AI in credit markets: game changer or game breaker?

Published in 
Thursday, 4 July, 2024 - 10:00 to 11:30
CEPS - Centre for European Policy Studies 1 Place du Congrès / Congresplein 1000 Brussels

As in many other industries, AI has great potential to enhance the efficiency of credit markets. It is increasingly used to provide tailored support to customers through robo-advice, develop innovative products, and to monitor and reduce fraud. AI is also likely to transform credit scoring processes, a key element of the assessment of consumers’ creditworthiness.

Compared to traditional scoring methods, which are based solely on credit records, the automation of credit scoring allows for the analysis of more data sources (e.g. payment and transaction data). This results in more efficient and accurate creditworthiness assessments, and can also facilitate access to credit for consumers without a credit history.

However, risks are also associated with the use of these technologies. AI-based credit scoring could result in bias and discrimination or even lead to the exclusion of certain social groups. There are also concerns regarding the robustness of data security, and the risk of misuse of personal data.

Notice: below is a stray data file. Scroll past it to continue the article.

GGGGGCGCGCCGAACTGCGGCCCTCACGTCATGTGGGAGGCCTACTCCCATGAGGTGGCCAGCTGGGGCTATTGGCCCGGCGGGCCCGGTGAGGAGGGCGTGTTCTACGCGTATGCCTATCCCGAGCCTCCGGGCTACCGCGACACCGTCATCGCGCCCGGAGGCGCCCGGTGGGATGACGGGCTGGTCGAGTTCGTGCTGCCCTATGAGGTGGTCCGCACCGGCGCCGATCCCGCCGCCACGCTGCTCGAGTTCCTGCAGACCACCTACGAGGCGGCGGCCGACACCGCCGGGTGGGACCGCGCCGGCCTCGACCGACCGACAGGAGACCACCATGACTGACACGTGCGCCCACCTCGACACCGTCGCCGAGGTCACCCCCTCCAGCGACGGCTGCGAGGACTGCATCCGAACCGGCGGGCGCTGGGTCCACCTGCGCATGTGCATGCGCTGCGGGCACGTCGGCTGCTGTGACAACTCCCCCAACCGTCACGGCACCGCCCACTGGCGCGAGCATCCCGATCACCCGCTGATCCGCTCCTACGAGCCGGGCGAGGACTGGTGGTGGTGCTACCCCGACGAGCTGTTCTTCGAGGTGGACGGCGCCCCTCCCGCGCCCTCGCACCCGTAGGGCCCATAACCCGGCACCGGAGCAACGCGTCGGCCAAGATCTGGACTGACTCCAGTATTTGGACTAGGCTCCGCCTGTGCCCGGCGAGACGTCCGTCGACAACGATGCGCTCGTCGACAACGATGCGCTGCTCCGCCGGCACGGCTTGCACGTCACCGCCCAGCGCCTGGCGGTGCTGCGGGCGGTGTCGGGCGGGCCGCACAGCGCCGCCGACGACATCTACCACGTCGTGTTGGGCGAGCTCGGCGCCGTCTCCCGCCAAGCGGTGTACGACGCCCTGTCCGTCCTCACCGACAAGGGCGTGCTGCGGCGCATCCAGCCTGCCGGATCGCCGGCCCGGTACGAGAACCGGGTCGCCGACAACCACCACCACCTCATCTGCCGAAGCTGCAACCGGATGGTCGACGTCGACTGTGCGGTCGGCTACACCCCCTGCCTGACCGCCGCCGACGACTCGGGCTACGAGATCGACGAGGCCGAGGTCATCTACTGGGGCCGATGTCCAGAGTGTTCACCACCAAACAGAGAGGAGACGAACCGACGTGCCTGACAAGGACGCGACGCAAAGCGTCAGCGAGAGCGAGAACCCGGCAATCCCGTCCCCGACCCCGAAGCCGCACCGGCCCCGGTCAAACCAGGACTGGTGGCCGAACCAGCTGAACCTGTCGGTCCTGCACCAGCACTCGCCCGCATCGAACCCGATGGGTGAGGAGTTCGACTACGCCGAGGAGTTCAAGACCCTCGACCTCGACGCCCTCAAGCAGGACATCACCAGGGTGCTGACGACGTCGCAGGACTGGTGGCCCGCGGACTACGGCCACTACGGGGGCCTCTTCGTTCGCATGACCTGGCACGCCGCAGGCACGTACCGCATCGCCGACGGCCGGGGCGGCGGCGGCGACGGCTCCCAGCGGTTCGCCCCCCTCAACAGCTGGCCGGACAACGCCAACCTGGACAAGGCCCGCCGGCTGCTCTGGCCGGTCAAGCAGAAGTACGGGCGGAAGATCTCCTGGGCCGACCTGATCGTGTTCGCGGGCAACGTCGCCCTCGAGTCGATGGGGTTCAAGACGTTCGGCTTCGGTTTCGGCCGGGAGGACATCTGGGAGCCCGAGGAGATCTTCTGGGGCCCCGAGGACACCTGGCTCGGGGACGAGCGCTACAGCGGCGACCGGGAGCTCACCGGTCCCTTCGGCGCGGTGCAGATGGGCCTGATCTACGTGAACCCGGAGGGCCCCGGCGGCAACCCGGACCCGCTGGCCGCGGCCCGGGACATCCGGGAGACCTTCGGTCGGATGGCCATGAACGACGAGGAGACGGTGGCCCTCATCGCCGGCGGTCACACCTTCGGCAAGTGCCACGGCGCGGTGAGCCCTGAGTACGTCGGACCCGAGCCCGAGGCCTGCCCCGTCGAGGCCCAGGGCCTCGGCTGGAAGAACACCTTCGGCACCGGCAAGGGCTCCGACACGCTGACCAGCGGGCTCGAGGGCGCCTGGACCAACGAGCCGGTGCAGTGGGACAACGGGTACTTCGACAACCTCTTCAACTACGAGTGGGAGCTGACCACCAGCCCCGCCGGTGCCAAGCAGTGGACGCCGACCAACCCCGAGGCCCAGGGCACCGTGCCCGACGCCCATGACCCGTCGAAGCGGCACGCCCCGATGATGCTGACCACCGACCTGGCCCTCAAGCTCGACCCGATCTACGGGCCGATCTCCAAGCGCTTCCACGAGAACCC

The AI Act considers credit scoring as high risk. This means that to use AI-based credit scoring systems, market players will have to comply with a series of strict requirements that ensure consumer protection. However, certain doubts about how this will be applied in practical terms persist. There are also concerns with the interaction between the different regulations applying to credit, such as the AI Act, CCD2, FIDA and GDPR.

During this event, the impact of AI on credit markets will be discussed. Does the AI Act apply to the current automatised credit scoring systems? Does it apply to only parts of it? How will market players have to adapt their processes to recent legislative developments? Has consumer protection been ensured or is further action needed?

Panel discussion

  • Yordanka Ivanova, Legal and Policy Officer, DG CNECT, European Commission
  • Armando Capone, Chief Executive Officer, Experian
  • Ilaria Penco, Coordinator COA in Ethics of Artificial Intelligence, Intesa Sanpaolo
  • Eduardo Vilela, Head of Financial Services Industries Regulation and Enablement EMEA, Amazon Web Services

Moderated by Judith Arnal, Associate Senior Research Fellow, CEPS and ECRI.